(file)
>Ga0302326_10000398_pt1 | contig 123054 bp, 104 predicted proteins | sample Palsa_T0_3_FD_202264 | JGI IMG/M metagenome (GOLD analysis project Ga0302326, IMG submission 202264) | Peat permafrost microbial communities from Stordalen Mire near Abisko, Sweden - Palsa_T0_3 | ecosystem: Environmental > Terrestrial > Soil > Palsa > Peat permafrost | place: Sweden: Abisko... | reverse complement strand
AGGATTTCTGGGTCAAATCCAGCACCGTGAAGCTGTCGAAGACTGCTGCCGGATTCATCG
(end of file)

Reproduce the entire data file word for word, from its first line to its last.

>Ga0302326_10000398_pt1 | contig 123054 bp, 104 predicted proteins | sample Palsa_T0_3_FD_202264 | JGI IMG/M metagenome (GOLD analysis project Ga0302326, IMG submission 202264) | Peat permafrost microbial communities from Stordalen Mire near Abisko, Sweden - Palsa_T0_3 | ecosystem: Environmental > Terrestrial > Soil > Palsa > Peat permafrost | place: Sweden: Abisko... | reverse complement strand
AGGATTTCTGGGTCAAATCCAGCACCGTGAAGCTGTCGAAGACTGCTGCCGGATTCATCG